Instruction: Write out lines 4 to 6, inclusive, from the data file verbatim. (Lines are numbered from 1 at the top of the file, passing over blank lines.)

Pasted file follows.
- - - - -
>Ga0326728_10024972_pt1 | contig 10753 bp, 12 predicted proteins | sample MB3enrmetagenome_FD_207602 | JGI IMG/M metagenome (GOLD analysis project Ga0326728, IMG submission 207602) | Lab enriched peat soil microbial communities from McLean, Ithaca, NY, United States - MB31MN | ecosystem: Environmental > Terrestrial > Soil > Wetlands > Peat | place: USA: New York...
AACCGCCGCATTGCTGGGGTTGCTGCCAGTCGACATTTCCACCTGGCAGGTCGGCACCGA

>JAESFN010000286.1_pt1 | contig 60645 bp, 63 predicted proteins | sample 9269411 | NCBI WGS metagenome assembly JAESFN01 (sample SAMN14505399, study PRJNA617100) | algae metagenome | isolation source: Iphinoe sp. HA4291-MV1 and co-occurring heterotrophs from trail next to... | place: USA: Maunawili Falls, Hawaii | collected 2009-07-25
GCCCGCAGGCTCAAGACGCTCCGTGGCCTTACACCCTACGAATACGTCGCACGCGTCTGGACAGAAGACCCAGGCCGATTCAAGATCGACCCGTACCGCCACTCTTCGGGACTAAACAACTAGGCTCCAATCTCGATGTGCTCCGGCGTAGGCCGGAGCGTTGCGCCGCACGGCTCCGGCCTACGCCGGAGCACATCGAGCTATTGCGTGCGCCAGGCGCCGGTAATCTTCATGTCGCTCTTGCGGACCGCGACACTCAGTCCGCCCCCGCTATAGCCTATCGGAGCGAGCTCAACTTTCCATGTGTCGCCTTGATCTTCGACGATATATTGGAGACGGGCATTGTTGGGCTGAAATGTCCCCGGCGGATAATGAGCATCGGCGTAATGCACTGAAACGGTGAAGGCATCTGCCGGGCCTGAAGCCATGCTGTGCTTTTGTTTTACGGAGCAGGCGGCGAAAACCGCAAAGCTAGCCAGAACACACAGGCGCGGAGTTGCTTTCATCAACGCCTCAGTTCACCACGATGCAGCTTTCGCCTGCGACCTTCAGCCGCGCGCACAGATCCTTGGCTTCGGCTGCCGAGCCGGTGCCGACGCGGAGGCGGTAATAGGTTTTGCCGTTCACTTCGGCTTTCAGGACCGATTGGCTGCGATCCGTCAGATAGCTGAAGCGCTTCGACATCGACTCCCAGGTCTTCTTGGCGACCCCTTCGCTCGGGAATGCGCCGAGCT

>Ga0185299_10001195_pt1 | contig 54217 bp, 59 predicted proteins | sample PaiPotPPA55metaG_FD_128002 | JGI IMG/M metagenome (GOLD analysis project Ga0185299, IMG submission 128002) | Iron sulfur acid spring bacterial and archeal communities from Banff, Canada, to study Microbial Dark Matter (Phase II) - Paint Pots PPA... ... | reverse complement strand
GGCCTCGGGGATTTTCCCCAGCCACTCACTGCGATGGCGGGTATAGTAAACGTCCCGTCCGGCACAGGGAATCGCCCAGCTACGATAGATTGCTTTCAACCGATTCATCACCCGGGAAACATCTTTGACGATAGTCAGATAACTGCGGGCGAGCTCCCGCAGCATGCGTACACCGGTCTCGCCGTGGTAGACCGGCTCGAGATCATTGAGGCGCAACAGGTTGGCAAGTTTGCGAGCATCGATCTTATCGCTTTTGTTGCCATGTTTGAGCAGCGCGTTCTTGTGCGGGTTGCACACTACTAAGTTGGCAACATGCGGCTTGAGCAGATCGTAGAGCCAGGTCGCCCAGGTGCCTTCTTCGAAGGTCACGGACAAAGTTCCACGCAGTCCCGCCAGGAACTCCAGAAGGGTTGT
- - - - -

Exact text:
GCCCGCAGGCTCAAGACGCTCCGTGGCCTTACACCCTACGAATACGTCGCACGCGTCTGGACAGAAGACCCAGGCCGATTCAAGATCGACCCGTACCGCCACTCTTCGGGACTAAACAACTAGGCTCCAATCTCGATGTGCTCCGGCGTAGGCCGGAGCGTTGCGCCGCACGGCTCCGGCCTACGCCGGAGCACATCGAGCTATTGCGTGCGCCAGGCGCCGGTAATCTTCATGTCGCTCTTGCGGACCGCGACACTCAGTCCGCCCCCGCTATAGCCTATCGGAGCGAGCTCAACTTTCCATGTGTCGCCTTGATCTTCGACGATATATTGGAGACGGGCATTGTTGGGCTGAAATGTCCCCGGCGGATAATGAGCATCGGCGTAATGCACTGAAACGGTGAAGGCATCTGCCGGGCCTGAAGCCATGCTGTGCTTTTGTTTTACGGAGCAGGCGGCGAAAACCGCAAAGCTAGCCAGAACACACAGGCGCGGAGTTGCTTTCATCAACGCCTCAGTTCACCACGATGCAGCTTTCGCCTGCGACCTTCAGCCGCGCGCACAGATCCTTGGCTTCGGCTGCCGAGCCGGTGCCGACGCGGAGGCGGTAATAGGTTTTGCCGTTCACTTCGGCTTTCAGGACCGATTGGCTGCGATCCGTCAGATAGCTGAAGCGCTTCGACATCGACTCCCAGGTCTTCTTGGCGACCCCTTCGCTCGGGAATGCGCCGAGCT

>Ga0185299_10001195_pt1 | contig 54217 bp, 59 predicted proteins | sample PaiPotPPA55metaG_FD_128002 | JGI IMG/M metagenome (GOLD analysis project Ga0185299, IMG submission 128002) | Iron sulfur acid spring bacterial and archeal communities from Banff, Canada, to study Microbial Dark Matter (Phase II) - Paint Pots PPA... ... | reverse complement strand
GGCCTCGGGGATTTTCCCCAGCCACTCACTGCGATGGCGGGTATAGTAAACGTCCCGTCCGGCACAGGGAATCGCCCAGCTACGATAGATTGCTTTCAACCGATTCATCACCCGGGAAACATCTTTGACGATAGTCAGATAACTGCGGGCGAGCTCCCGCAGCATGCGTACACCGGTCTCGCCGTGGTAGACCGGCTCGAGATCATTGAGGCGCAACAGGTTGGCAAGTTTGCGAGCATCGATCTTATCGCTTTTGTTGCCATGTTTGAGCAGCGCGTTCTTGTGCGGGTTGCACACTACTAAGTTGGCAACATGCGGCTTGAGCAGATCGTAGAGCCAGGTCGCCCAGGTGCCTTCTTCGAAGGTCACGGACAAAGTTCCACGCAGTCCCGCCAGGAACTCCAGAAGGGTTGT